Whoever or whatever was responsible for those events, it certainly doesn’t sound like it was Tinkerbell!

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Alice in Wonderland (2)

Last time I was looking at how ““The Annotated Alice: Alice’s Adventures in Wonderland and Through the Looking Glass” by Martin Gardner added to our understanding of the two books.

One of the most famous characters of Carroll’s book is the Cheshire Cat. Here’s Tenniel’s illustration:

Ao, what does “Annotated Alice” have to say about the Cheshire cat? Well, did you know that “He grins like a Cheshire cat” was already a well known saying before Alice ever met this particular cat? Or that Cheshire cheese was once sold in the shape of a grinning cat? (Difficult to believe that one!) Here’s Mabel Lucie Atwell’s Cheshire Cat:

“Annotated Alice” reveals that Lewis Carroll’s father was once the rector of St Peter’s church at Croft-on-Tees near Darlington in northern England. There, Joel Birenbaum recently found a stone carving of a cat’s head on the east wall of the church’s chancel, just a few feet above floor level. When Joel went down on his knees and looked upward, just the cat’s mouth could be seen as a broad grin.

Alice’s conversation with the Cheshire Cat has even been compared to Jack Kerouac:

“Would you tell me please, which way I ought to go from here?”

“That depends a good deal on where you want to get to.”

In “On the Beat” apparently, the conversation runs:

“Where we goin’, man?”

“I don’t know, but we betta go.”

I personally would even compare a subsequent piece of dialogue between Alice and the Cheshire Cat with the novel “Catch-22” by Joseph Heller. Carroll wrote:

“In that direction lives a Hatter and in that direction lives a March Hare. Visit either you like. They’re both mad”.

“But I don’t want to go among mad people.”

“Oh, you can’t help that, we’re all mad here. I’m mad. You’re mad.”

“How do you know I’m mad?”

“You must be, or you wouldn’t have come here.”

The absolute “Star of the Show”, of course, is the Mad Hatter.

Apparently, in the 1850s and 60s, the phrase “Mad as a Hatter” was as equally common as “Mad as a March Hare”. The expression may originally have been “mad as an adder” but it is thought to be much more probable that it comes from the fact that hatters did frequently go mad through using mercury to cure felt, from which hats may be made. Mercury is highly poisonous.

“Hatter’s shakes” were exactly that, and eyes, limbs and speech were frequently affected. After that came hallucinations and psychotic episodes. Apart from that, “hatter” was quite a good career.

There are a good few different versions of the Mad Hatter. There are two styles of Tenniel and also Mabel Lucie Atwell, Blanche MacManus and Charles Robinson:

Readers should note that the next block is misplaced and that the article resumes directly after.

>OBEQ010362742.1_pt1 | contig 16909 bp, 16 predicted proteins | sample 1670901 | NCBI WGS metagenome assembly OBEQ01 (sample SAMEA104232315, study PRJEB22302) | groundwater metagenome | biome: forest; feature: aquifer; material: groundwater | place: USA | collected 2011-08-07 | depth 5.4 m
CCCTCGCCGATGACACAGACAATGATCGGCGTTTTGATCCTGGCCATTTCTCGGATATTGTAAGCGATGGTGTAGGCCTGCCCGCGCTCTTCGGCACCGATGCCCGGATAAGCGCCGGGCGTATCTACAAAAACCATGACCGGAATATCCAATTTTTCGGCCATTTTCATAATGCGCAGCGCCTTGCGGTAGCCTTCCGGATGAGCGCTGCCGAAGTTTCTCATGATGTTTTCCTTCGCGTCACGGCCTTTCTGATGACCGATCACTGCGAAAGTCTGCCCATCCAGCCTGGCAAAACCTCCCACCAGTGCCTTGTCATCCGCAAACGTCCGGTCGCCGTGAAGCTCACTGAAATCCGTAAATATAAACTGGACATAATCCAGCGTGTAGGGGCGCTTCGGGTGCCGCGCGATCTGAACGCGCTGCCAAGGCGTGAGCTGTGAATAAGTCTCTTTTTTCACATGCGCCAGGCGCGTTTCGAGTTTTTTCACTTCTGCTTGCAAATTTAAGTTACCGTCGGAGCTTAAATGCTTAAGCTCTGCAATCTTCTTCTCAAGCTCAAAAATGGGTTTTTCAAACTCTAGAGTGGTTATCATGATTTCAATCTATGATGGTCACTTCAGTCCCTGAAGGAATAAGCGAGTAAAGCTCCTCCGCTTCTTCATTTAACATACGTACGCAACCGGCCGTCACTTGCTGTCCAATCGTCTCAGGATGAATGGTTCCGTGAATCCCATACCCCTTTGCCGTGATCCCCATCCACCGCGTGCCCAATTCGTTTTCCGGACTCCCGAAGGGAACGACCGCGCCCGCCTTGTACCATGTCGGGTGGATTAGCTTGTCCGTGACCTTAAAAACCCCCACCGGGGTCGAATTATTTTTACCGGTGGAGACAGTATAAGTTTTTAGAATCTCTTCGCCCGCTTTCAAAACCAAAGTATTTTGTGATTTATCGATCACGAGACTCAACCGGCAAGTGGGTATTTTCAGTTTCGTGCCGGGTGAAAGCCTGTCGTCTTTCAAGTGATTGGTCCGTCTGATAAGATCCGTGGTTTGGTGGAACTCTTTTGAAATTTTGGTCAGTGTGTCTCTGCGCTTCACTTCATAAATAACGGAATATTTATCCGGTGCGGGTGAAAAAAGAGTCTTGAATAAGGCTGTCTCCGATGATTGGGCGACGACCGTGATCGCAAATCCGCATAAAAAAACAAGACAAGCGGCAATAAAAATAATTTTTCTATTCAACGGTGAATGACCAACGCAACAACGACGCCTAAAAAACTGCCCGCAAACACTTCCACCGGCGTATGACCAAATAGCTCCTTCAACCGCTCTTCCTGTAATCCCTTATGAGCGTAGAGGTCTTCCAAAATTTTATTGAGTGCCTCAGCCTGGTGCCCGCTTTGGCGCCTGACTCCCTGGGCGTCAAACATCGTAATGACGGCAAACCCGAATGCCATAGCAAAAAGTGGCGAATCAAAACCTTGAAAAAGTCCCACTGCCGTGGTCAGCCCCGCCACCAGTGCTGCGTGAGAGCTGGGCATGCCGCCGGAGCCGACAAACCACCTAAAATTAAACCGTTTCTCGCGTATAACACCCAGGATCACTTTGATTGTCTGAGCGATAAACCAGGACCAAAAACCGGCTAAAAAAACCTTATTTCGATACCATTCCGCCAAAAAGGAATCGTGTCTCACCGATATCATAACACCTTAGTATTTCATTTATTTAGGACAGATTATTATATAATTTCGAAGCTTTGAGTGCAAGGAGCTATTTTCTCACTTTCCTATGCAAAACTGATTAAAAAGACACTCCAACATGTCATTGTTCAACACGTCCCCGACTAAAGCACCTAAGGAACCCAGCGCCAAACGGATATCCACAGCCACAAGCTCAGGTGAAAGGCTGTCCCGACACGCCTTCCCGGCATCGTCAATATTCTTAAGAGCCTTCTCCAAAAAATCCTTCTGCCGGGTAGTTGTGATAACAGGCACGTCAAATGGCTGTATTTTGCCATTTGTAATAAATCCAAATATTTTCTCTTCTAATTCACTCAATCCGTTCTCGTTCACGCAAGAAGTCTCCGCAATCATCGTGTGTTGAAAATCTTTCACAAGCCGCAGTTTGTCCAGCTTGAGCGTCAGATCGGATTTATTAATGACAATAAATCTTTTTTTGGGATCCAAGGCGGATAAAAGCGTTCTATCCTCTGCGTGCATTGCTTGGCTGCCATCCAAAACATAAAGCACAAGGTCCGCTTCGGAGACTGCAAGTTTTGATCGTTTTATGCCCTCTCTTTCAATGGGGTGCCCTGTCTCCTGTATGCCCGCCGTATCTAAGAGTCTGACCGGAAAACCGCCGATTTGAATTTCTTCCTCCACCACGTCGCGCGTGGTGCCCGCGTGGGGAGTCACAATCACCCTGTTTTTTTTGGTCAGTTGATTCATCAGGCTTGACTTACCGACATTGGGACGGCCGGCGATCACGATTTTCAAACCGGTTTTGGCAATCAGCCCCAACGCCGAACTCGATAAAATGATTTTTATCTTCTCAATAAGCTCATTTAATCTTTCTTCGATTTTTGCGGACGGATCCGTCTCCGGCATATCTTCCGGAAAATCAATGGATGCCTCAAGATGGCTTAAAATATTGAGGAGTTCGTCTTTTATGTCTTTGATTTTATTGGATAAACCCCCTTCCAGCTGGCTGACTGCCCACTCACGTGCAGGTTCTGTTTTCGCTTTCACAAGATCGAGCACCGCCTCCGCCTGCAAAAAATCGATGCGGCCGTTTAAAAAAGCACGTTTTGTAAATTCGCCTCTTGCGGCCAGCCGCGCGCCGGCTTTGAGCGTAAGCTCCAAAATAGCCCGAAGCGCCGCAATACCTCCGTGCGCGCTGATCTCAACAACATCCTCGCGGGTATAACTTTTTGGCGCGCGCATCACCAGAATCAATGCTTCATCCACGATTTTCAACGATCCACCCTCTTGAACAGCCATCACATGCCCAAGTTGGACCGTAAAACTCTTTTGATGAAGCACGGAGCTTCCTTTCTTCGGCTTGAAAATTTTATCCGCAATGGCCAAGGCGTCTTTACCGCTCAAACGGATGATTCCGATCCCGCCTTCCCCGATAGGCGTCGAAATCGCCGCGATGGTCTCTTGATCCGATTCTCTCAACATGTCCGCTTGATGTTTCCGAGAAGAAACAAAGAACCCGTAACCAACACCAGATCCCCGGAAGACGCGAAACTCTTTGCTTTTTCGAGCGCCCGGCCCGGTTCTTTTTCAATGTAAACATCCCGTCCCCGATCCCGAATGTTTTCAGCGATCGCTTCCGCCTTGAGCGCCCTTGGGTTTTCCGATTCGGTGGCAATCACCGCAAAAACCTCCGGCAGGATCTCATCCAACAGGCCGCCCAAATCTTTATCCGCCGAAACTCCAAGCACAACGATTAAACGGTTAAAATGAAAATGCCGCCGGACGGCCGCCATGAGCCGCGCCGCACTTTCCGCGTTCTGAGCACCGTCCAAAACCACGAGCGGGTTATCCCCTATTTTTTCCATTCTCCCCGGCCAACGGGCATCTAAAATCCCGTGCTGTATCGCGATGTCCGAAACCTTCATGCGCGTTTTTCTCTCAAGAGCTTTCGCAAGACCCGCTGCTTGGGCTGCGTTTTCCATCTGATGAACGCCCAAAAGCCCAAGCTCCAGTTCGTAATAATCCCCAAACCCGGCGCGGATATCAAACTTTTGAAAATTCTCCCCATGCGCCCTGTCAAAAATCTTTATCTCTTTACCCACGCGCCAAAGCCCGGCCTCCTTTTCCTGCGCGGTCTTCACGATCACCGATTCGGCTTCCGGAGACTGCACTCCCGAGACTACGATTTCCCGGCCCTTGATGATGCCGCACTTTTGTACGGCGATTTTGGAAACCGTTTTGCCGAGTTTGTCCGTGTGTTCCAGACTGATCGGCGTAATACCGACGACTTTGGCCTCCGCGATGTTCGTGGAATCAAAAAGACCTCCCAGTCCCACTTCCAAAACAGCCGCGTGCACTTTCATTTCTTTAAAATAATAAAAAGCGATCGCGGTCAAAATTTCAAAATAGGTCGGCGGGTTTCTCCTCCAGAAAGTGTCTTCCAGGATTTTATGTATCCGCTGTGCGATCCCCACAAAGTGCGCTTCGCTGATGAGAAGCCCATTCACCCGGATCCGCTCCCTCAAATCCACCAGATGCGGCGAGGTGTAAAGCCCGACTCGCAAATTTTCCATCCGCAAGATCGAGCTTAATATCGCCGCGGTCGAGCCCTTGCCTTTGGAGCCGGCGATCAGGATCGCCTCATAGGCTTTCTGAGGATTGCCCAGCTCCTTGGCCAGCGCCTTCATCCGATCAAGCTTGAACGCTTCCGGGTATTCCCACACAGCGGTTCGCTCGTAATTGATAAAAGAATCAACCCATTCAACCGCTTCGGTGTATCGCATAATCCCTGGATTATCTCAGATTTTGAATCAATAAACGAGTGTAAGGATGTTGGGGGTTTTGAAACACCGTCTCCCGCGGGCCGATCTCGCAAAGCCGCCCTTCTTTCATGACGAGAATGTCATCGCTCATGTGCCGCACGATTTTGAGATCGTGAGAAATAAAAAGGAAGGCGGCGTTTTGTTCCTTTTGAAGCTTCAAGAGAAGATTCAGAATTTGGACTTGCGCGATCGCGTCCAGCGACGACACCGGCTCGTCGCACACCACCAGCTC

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My own favourite is WH Walker in his “I want a clean cup”. Notice how the ears of the Mad March Hare are used as cowls on the chimneys of the Mad Hatter’s house. Or is that all part of the hallucination?:

“Annotated Alice” has very little to say about the Mad March Hare. This is from Wikipedia:

“A long-held view is that the hare will behave strangely and excitedly throughout its breeding season, which in Europe peaks in the month of March. This odd behaviour includes boxing at other hares, jumping vertically for seemingly no reason and generally displaying abnormal behaviour.”

On the other hand, “Annotated Alice” reveals that Victorian children used to keep dormice as pets and housed them in large old teapots with dry grass as bedding. Here the Mad Hatter and the March Hare try to stuff the sleeping dormouse into the teapot:

“Annotated Alice” seems to know something about virtually every event in the two books, no matter how trivial they seem. I have only scratched the surface of what subtleties are hidden away in the story. Does anybody realise nowadays, for example, that the Victorians thought a lot about falling down a hole that went straight through the centre of the earth?

And did we notice very much about the Pool of Tears in Chapter Two? Who was in it? Well, there was “A Duck and a Dodo, a Lory and an Eaglet and several other curious creatures.”

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Did they represent anything?

Well, they represented that select group of people, who took that short trip by boat on the River Thames on Friday, July 4th 1862.

As they progressed slowly down the river, Charles Lutwidge Dodgson aka Lewis Carroll recounted the story of Alice. He was the Dodo. His stammer made him give his name as “Do—Do—Dodgson”. The duck was his friend the Reverend Robinson Duckworth, a fellow of Trinity College, Oxford. The Lory is Lorina, the eldest of the Liddell sisters. Edith Liddell is the Eaglet.

“Annotated Alice” has these and a thousand other hidden details. What an excellent book!

Next time, Charles Lutwidge Dodgson, the man.